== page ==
Officials acknowledged that neither the Yemeni war nor the quarrel with Qatar can be resolved quickly. However, the government hopes to make progress on both fronts by the end of the year, they have said, and has recently stepped up public appeals in Saudi Arabia to alleviate differences.
Defense Minister Jim Mattis and Secretary of State Mike Pombeo called last week for Yemen's civil war participants to agree on a cease-fire "the next 30 days," a request that comes amid new criticisms of US support for Saudi Arabia coalition in the conflict.
"Thirty days from now, we want to see everyone around a peacetime table based on a cease-fire, based on a withdrawal from the border and then on the basis of the cessation of bombs," said Mattis at an event at the American Institute Peace in Washington Tuesday.
His appeal was later resumed by Pompeo, who issued a statement saying "the United States calls on all parties to support UN Special Envoy Martin Griffith to find a peaceful solution to the Yemeni conflict."
Mattis and Pompeo insisted that the US-backed coalition led by Saudi Arabia and the Iranian military Hout ceased their respective bombs and missiles.
The three-year conflict between the Saudi-led coalition and its enemies backed by Iran destroyed Yemen and killed at least 10,000 people. UN experts say the bombings of the coalition with civilians are potential war crimes and that the country's partial blockade has put 13 million men, women and children at risk of starvation, into what could be the worst famine in 100 years.
Griffiths said the most pressing factor justifying the US call for a ceasefire is the threat of hunger: "The threat of hunger is a very real threat and there is a danger that the numbers of people in Yemen that are at risk of starvation or famine This is the urgent factor here. "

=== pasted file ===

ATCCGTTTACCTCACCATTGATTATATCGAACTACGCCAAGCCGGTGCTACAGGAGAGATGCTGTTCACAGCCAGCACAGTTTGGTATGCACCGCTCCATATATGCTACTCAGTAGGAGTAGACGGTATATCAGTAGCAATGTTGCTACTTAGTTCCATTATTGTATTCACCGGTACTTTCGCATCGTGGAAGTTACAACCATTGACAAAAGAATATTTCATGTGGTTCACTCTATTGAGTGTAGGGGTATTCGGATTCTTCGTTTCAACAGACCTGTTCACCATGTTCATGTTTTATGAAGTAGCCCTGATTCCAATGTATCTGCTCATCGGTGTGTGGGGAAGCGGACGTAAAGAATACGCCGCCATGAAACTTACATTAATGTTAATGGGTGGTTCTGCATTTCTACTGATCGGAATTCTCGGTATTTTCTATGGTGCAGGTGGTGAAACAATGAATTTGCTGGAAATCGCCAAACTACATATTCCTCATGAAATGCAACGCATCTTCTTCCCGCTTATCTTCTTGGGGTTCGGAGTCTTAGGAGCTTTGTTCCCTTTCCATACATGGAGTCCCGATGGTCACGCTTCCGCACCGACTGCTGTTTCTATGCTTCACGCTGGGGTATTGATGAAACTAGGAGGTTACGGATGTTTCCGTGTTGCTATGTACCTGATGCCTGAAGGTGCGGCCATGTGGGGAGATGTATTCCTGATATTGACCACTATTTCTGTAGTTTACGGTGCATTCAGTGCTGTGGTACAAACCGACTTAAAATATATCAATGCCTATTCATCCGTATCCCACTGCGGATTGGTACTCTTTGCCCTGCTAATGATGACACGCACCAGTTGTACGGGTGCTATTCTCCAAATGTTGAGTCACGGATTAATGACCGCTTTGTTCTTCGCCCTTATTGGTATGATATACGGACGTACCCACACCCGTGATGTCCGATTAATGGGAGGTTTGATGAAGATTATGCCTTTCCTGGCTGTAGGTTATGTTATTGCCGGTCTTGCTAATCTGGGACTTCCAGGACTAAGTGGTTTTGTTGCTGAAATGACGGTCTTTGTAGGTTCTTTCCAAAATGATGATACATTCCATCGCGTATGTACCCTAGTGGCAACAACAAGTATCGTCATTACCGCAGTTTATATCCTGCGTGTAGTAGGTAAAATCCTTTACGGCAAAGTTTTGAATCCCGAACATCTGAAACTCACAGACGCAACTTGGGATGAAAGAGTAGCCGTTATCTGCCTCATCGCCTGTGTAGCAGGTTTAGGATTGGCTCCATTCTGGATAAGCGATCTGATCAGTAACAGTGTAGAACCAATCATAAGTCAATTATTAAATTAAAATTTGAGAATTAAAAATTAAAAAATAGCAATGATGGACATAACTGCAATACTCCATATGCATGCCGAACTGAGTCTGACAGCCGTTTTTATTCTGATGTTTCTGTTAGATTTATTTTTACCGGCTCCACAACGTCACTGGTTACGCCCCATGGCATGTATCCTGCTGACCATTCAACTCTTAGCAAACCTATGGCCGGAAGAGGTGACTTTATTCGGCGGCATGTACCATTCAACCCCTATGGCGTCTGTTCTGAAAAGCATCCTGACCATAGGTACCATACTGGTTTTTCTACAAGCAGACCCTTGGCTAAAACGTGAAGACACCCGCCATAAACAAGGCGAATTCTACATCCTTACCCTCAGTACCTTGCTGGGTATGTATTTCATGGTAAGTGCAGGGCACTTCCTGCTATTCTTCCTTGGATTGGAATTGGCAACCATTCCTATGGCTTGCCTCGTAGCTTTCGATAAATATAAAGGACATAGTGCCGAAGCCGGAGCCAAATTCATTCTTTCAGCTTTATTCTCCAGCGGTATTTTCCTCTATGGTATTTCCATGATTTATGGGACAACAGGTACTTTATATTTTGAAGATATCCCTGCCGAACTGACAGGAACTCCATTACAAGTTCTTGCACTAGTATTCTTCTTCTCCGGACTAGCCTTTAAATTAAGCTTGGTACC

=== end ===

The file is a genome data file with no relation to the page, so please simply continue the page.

Griffiths said he believed that the US government was seriously addressing this issue, adding: "Secretary Mattis and Pompeo Secretary is this day and night," but he acknowledged that "the challenge now is to turn that appeal into action."
The outbreak of the situation has created increasing pressure on the US to support the alliance it provides in the form of military sales, training and refueling of jets.
Saudi Arabia's late confession that Jamal Hasgogy, a Washington Post journalist and American resident, was murdered by a group that has close ties with Prince Mohammed Bin Salman, has left Tramp's administration – including the president himself – feel victim of Saudi Arabia.
After the initial strong denials, the kingdom has given many explanations. Even after the assertion that Hasaggou was murdered by men near Salaman, Saudi Foreign Minister Foreign Minister Adel al-Zubayer said blaming the Saudis for the deaths of US residents is "hysterical."
Speaking at the International Institute for Strategic Studies of the Manama Dialogue in Bahrain on Saturday, Al-Jubeir said: "This issue has become quite hysterical and people have accused Saudi Arabia with such certainty before the survey is completed. very transparent research, the results of which will be released ".
Al-Jumeirah met with Matti on Sunday in Bahrain. The secretary of defense told reporters traveling with him on his plane to Prague that he had discussed Khashoggi's death with the Saudi official. "We talked about it," said Mattis, "you know the same thing we talked about, the need for transparency, full and complete research, complete, complete agreement from FM Jubeir, without any reservations at all, I said we should know what happened. "
Trump and senior advisor Jared Kushner, who is the son of the president, have placed great trust in the powerful crown commander for a comprehensive strategy in the area, despite warnings that the young basilica was not tested and unstable.